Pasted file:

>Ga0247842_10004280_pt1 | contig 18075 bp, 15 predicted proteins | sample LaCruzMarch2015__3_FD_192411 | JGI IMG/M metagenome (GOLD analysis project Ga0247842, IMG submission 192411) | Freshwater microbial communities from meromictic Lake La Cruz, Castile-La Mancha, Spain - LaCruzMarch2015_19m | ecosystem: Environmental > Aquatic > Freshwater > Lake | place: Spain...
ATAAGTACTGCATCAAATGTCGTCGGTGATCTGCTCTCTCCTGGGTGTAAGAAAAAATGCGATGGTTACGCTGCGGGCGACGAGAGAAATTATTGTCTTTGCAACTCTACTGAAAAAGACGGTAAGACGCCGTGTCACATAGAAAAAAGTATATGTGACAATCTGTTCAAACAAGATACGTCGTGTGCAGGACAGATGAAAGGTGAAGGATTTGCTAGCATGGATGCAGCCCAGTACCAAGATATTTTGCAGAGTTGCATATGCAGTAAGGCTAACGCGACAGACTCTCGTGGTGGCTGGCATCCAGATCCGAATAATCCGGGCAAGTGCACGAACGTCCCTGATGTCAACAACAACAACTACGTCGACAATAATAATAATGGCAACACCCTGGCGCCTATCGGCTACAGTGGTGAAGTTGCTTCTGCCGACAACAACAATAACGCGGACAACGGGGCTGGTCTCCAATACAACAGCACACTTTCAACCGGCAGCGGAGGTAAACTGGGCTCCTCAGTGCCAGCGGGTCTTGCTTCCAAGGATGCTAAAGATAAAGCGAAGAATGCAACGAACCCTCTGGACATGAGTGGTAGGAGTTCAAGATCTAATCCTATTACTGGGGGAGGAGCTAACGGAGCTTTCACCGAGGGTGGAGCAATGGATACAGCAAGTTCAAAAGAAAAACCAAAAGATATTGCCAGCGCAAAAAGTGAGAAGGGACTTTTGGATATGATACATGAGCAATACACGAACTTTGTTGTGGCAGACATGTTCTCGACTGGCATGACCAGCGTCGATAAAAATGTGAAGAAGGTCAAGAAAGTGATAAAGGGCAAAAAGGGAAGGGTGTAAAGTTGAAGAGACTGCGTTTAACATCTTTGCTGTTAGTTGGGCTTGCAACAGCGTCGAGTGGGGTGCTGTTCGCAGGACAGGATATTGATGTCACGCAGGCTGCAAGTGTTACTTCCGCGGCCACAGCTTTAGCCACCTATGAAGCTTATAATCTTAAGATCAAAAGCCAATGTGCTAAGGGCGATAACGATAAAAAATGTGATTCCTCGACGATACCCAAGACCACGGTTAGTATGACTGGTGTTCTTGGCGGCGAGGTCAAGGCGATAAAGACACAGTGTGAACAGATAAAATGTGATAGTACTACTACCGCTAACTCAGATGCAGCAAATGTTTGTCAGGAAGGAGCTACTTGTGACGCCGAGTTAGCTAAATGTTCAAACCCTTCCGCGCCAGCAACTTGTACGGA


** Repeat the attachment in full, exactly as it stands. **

>Ga0247842_10004280_pt1 | contig 18075 bp, 15 predicted proteins | sample LaCruzMarch2015__3_FD_192411 | JGI IMG/M metagenome (GOLD analysis project Ga0247842, IMG submission 192411) | Freshwater microbial communities from meromictic Lake La Cruz, Castile-La Mancha, Spain - LaCruzMarch2015_19m | ecosystem: Environmental > Aquatic > Freshwater > Lake | place: Spain...
ATAAGTACTGCATCAAATGTCGTCGGTGATCTGCTCTCTCCTGGGTGTAAGAAAAAATGCGATGGTTACGCTGCGGGCGACGAGAGAAATTATTGTCTTTGCAACTCTACTGAAAAAGACGGTAAGACGCCGTGTCACATAGAAAAAAGTATATGTGACAATCTGTTCAAACAAGATACGTCGTGTGCAGGACAGATGAAAGGTGAAGGATTTGCTAGCATGGATGCAGCCCAGTACCAAGATATTTTGCAGAGTTGCATATGCAGTAAGGCTAACGCGACAGACTCTCGTGGTGGCTGGCATCCAGATCCGAATAATCCGGGCAAGTGCACGAACGTCCCTGATGTCAACAACAACAACTACGTCGACAATAATAATAATGGCAACACCCTGGCGCCTATCGGCTACAGTGGTGAAGTTGCTTCTGCCGACAACAACAATAACGCGGACAACGGGGCTGGTCTCCAATACAACAGCACACTTTCAACCGGCAGCGGAGGTAAACTGGGCTCCTCAGTGCCAGCGGGTCTTGCTTCCAAGGATGCTAAAGATAAAGCGAAGAATGCAACGAACCCTCTGGACATGAGTGGTAGGAGTTCAAGATCTAATCCTATTACTGGGGGAGGAGCTAACGGAGCTTTCACCGAGGGTGGAGCAATGGATACAGCAAGTTCAAAAGAAAAACCAAAAGATATTGCCAGCGCAAAAAGTGAGAAGGGACTTTTGGATATGATACATGAGCAATACACGAACTTTGTTGTGGCAGACATGTTCTCGACTGGCATGACCAGCGTCGATAAAAATGTGAAGAAGGTCAAGAAAGTGATAAAGGGCAAAAAGGGAAGGGTGTAAAGTTGAAGAGACTGCGTTTAACATCTTTGCTGTTAGTTGGGCTTGCAACAGCGTCGAGTGGGGTGCTGTTCGCAGGACAGGATATTGATGTCACGCAGGCTGCAAGTGTTACTTCCGCGGCCACAGCTTTAGCCACCTATGAAGCTTATAATCTTAAGATCAAAAGCCAATGTGCTAAGGGCGATAACGATAAAAAATGTGATTCCTCGACGATACCCAAGACCACGGTTAGTATGACTGGTGTTCTTGGCGGCGAGGTCAAGGCGATAAAGACACAGTGTGAACAGATAAAATGTGATAGTACTACTACCGCTAACTCAGATGCAGCAAATGTTTGTCAGGAAGGAGCTACTTGTGACGCCGAGTTAGCTAAATGTTCAAACCCTTCCGCGCCAGCAACTTGTACGGA